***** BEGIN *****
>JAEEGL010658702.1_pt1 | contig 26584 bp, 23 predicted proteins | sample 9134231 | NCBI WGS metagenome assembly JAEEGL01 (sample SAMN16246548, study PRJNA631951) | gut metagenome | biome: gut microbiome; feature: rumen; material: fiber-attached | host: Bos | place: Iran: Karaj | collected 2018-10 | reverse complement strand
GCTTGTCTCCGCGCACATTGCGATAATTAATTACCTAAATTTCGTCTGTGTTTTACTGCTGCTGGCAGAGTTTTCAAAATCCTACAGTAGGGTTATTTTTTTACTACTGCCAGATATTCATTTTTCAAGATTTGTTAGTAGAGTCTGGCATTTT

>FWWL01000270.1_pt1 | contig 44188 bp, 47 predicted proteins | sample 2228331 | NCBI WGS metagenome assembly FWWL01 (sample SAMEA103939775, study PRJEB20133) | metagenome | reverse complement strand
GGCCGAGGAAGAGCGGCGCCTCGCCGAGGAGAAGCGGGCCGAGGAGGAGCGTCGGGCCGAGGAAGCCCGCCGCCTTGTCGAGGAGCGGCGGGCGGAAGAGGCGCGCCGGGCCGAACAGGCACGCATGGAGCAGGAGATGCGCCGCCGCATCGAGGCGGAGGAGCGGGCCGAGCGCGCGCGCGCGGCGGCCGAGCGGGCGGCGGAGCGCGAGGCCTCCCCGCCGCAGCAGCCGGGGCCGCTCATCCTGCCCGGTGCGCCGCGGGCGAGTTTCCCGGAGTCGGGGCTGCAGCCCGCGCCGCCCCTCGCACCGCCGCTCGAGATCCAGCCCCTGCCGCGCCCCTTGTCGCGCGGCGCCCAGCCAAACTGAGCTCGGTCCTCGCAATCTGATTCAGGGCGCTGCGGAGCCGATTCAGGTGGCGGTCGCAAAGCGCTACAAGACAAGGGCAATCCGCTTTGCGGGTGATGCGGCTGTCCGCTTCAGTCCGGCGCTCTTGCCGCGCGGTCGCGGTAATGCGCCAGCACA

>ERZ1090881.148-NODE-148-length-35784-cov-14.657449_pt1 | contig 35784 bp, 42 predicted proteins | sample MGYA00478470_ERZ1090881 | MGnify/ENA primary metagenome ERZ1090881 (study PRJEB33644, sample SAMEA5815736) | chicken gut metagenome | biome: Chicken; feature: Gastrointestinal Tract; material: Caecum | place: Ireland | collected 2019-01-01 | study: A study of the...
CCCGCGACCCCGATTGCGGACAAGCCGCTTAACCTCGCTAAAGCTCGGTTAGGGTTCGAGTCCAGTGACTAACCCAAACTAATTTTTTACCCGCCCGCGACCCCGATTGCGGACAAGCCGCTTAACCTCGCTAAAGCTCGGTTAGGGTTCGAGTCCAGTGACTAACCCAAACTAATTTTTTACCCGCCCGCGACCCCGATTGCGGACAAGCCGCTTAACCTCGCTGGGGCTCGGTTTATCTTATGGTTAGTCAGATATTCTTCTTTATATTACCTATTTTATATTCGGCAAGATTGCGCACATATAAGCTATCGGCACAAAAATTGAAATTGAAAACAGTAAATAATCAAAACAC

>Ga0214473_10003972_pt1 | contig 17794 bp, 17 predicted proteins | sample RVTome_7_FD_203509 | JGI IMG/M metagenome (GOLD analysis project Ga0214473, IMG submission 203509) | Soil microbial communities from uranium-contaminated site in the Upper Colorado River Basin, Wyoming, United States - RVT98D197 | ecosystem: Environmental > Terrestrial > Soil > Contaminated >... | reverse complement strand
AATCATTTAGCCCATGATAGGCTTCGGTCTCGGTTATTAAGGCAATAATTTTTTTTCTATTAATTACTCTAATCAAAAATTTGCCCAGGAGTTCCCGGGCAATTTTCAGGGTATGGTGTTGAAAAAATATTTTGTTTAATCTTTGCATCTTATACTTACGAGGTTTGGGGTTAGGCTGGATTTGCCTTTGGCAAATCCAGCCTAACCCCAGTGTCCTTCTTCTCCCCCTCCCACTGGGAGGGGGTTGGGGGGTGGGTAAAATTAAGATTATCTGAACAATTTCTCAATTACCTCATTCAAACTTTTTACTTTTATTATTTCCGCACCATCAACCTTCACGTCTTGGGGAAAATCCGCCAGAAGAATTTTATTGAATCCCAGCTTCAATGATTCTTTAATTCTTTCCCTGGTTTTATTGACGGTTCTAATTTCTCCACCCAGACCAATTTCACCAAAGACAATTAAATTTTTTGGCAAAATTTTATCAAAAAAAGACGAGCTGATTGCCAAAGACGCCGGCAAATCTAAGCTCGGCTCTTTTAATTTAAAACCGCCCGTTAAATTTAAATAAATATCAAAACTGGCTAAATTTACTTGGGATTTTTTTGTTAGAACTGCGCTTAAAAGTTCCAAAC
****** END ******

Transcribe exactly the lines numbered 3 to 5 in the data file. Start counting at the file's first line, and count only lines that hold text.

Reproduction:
>FWWL01000270.1_pt1 | contig 44188 bp, 47 predicted proteins | sample 2228331 | NCBI WGS metagenome assembly FWWL01 (sample SAMEA103939775, study PRJEB20133) | metagenome | reverse complement strand
GGCCGAGGAAGAGCGGCGCCTCGCCGAGGAGAAGCGGGCCGAGGAGGAGCGTCGGGCCGAGGAAGCCCGCCGCCTTGTCGAGGAGCGGCGGGCGGAAGAGGCGCGCCGGGCCGAACAGGCACGCATGGAGCAGGAGATGCGCCGCCGCATCGAGGCGGAGGAGCGGGCCGAGCGCGCGCGCGCGGCGGCCGAGCGGGCGGCGGAGCGCGAGGCCTCCCCGCCGCAGCAGCCGGGGCCGCTCATCCTGCCCGGTGCGCCGCGGGCGAGTTTCCCGGAGTCGGGGCTGCAGCCCGCGCCGCCCCTCGCACCGCCGCTCGAGATCCAGCCCCTGCCGCGCCCCTTGTCGCGCGGCGCCCAGCCAAACTGAGCTCGGTCCTCGCAATCTGATTCAGGGCGCTGCGGAGCCGATTCAGGTGGCGGTCGCAAAGCGCTACAAGACAAGGGCAATCCGCTTTGCGGGTGATGCGGCTGTCCGCTTCAGTCCGGCGCTCTTGCCGCGCGGTCGCGGTAATGCGCCAGCACA

>ERZ1090881.148-NODE-148-length-35784-cov-14.657449_pt1 | contig 35784 bp, 42 predicted proteins | sample MGYA00478470_ERZ1090881 | MGnify/ENA primary metagenome ERZ1090881 (study PRJEB33644, sample SAMEA5815736) | chicken gut metagenome | biome: Chicken; feature: Gastrointestinal Tract; material: Caecum | place: Ireland | collected 2019-01-01 | study: A study of the...